Aspen Skiing Co. ‘clawed back’ from poor start to season; state trade group isn’t talking
Scott Condon-Aspen Times
A trade association for the Colorado ski industry is staying tight-lipped on whether business has picked up at its 22 member resorts after a rocky start to the season.
Business was down 13 percent through December at Colorado Ski Country USA's resorts, according to a report that was released in mid-January. Another report was scheduled for release in mid-March to
reflect business performance in January and February, but it was abruptly canceled. Traditionally, the trade association would release numbers three times a year.
The organization decided it will no longer release skier visits during the season, according to Melanie Mills, president and CEO of the trade association. They will only be released after the season,
coinciding with the organization's annual membership meeting in June, she said this week in a phone interview.
"That numbers story — whatever it is, good, bad or neutral — seems to get an enormous amount of attention," Mills said.
That attention tends to overshadow the organization's marketing initiatives, such as spring break deals and skiing conditions, she said.
Mills declined to say if business picked up for resorts in January and February.
Aspen Skiing Co., which is a member of Colorado Ski Country USA, said its skier visits have improved since the dreadful start to the season. Skico reported it was down 20 percent through December
compared with last season.
"We've seen improvement since then," said Jeff Hanle, Skico vice president of communications. "January was decent. February, we saw an improvement from last year."
February was fantastic for both snow conditions and business, he later added.
March brought a mixture for business, Hanle said. The last week was strong because of spring break and with Easter falling on April 1. However, numbers were down earlier in the month because the World Cup Finals filled so many beds in March 2017.
Hanle said Skico's four mountains would not be able to make up the 20 percent deficit from early season by the time the lifts stop spinning over the next two weekends.
"We're moving the right direction but we're not going to catch up," he said. "We're not going to have a banner year by any stretch of the imagination, but we've clawed back."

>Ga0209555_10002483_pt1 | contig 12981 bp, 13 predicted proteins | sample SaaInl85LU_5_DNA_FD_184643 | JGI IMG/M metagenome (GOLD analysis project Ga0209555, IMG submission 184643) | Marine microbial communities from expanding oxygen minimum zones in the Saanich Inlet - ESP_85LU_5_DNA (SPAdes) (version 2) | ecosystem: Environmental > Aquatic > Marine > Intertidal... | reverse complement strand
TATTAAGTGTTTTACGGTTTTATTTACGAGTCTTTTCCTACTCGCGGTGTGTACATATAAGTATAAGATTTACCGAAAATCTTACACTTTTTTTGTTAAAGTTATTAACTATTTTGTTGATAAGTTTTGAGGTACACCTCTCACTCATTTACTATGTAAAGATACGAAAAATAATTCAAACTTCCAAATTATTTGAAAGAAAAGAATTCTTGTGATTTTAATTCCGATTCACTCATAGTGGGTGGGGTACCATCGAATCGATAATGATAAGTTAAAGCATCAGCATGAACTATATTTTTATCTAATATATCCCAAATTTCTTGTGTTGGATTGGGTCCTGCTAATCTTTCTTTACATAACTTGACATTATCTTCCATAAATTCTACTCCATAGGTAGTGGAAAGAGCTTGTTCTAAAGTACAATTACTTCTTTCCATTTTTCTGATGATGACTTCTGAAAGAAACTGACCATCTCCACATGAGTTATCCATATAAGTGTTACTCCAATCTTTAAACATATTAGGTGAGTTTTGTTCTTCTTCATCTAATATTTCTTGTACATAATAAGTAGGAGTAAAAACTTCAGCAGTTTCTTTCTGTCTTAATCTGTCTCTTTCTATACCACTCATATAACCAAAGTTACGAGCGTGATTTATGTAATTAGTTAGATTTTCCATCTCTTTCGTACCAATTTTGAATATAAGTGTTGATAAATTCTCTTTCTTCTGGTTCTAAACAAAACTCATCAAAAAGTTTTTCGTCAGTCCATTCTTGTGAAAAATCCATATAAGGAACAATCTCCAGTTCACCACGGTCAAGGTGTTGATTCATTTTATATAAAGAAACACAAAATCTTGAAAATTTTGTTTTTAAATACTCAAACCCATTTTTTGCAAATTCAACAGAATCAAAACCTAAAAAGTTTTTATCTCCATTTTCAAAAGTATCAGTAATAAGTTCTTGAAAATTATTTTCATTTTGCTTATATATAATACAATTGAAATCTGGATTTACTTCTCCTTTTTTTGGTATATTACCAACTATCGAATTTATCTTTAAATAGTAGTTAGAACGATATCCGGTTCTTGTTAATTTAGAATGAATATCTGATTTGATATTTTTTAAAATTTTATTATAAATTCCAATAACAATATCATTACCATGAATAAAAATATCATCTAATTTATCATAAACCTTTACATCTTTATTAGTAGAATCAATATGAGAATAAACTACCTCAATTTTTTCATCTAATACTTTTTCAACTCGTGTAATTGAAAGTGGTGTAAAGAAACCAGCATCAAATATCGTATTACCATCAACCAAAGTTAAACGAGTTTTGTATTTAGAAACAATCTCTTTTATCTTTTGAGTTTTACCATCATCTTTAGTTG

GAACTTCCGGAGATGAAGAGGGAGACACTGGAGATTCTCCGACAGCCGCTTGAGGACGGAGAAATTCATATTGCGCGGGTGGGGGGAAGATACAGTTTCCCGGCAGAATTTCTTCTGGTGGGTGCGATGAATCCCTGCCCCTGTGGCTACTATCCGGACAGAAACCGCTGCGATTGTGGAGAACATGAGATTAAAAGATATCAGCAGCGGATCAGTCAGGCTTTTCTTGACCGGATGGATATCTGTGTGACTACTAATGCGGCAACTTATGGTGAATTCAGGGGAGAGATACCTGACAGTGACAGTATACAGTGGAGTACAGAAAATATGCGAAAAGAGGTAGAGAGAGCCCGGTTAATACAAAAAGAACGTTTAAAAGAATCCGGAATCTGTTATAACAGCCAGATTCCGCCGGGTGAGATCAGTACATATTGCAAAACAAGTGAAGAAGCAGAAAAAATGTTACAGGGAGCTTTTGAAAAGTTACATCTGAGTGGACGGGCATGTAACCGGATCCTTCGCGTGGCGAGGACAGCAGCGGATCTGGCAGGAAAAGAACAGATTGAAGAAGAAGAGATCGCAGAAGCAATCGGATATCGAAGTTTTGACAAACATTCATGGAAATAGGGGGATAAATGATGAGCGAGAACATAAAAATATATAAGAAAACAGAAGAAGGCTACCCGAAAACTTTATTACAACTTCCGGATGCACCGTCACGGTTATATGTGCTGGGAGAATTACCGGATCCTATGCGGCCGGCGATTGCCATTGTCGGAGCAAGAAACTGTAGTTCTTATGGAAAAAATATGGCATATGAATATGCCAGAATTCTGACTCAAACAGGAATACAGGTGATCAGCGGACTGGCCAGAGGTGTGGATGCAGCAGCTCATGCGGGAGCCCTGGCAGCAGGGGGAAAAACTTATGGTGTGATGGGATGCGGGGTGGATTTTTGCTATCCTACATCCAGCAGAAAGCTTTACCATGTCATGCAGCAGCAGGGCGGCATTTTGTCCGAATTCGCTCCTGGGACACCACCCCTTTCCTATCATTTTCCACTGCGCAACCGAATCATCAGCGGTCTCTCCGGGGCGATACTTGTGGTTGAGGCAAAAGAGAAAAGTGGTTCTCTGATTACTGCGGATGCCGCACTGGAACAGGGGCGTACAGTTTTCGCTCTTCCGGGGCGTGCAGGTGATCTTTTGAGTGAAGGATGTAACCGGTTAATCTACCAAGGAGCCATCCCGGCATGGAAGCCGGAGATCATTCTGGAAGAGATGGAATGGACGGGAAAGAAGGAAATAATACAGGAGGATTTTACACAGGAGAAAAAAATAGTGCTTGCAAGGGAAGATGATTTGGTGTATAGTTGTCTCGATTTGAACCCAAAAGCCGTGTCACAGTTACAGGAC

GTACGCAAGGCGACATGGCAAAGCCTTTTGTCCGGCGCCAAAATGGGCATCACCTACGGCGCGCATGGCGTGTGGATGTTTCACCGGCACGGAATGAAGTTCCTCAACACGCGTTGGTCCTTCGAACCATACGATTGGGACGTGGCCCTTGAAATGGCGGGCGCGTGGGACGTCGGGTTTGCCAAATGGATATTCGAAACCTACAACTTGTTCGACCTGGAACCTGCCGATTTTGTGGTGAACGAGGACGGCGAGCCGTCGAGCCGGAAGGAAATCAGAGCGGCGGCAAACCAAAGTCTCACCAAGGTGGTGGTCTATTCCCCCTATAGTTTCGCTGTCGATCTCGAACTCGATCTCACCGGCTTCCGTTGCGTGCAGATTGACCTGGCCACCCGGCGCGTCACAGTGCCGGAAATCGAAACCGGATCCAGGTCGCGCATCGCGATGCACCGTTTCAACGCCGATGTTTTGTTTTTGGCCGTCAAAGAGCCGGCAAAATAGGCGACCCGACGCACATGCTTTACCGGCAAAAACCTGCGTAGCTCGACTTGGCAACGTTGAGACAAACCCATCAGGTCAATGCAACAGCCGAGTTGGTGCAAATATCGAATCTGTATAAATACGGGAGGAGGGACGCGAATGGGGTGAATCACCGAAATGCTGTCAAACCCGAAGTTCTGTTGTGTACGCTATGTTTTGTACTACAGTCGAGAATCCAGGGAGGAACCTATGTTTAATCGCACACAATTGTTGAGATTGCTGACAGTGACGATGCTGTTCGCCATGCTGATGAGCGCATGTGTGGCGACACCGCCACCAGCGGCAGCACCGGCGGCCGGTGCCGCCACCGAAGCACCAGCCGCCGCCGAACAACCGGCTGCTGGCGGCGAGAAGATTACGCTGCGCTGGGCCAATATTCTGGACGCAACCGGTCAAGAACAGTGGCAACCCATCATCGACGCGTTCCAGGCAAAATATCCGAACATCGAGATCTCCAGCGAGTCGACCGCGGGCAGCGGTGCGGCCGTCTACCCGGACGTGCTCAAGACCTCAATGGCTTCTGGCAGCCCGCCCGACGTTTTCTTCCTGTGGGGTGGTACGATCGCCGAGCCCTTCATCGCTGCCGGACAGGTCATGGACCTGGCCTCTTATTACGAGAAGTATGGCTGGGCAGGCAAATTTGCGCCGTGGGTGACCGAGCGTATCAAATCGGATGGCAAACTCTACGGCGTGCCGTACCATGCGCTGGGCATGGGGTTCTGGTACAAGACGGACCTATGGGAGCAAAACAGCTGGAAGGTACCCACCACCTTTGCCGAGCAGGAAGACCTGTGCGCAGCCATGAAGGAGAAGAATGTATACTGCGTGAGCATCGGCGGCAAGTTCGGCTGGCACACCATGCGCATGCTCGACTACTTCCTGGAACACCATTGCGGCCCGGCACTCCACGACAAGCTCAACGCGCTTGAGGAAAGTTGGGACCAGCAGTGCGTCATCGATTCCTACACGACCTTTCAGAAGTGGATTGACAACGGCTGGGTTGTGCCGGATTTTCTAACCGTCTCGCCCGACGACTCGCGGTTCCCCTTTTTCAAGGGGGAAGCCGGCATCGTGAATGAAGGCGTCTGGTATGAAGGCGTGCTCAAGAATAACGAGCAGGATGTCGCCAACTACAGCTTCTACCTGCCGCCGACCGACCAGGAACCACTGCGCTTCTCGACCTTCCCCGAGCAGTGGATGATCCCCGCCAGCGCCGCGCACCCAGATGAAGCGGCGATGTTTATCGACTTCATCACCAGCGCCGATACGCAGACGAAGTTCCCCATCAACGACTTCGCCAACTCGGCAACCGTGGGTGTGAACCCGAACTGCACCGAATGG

He said the company will have to discuss if it will continue to release skier visit percentages during the season or follow Colorado Ski Country USA's lead and release them at the end of the season.
The trade association previously released skier visit reports to the public three times per year — at the end of December, the end of February and the end of the season. Rather than disclose business at
each individual resort, the report compared cumulative skier visits with the same point of prior seasons.
A skier visit is the purchase of a lift ticket for a full or partial day and includes use of season passes. It's a standard measure of business for the ski industry.
Mills said the decision was made by the trade association's staff and board of directors to stop releasing the reports during the season. Data was being collected from member resorts at the same time the Colorado Ski Country USA staff was busy promoting spring skiing.
"We asked ourselves, 'Why are we doing this?'" Mills said, referring to the skier visit report. "We didn't have a good reason."
The decision was made to focus on the marketing duties and discontinue the skier-visit reports.
"There wasn't a whole lot of deliberation to this," Mills said.
Chris Linsmayer, public affairs manager for Colorado Ski Country USA, said that reporting skier visits after the season will be consistent with what other state ski associations do.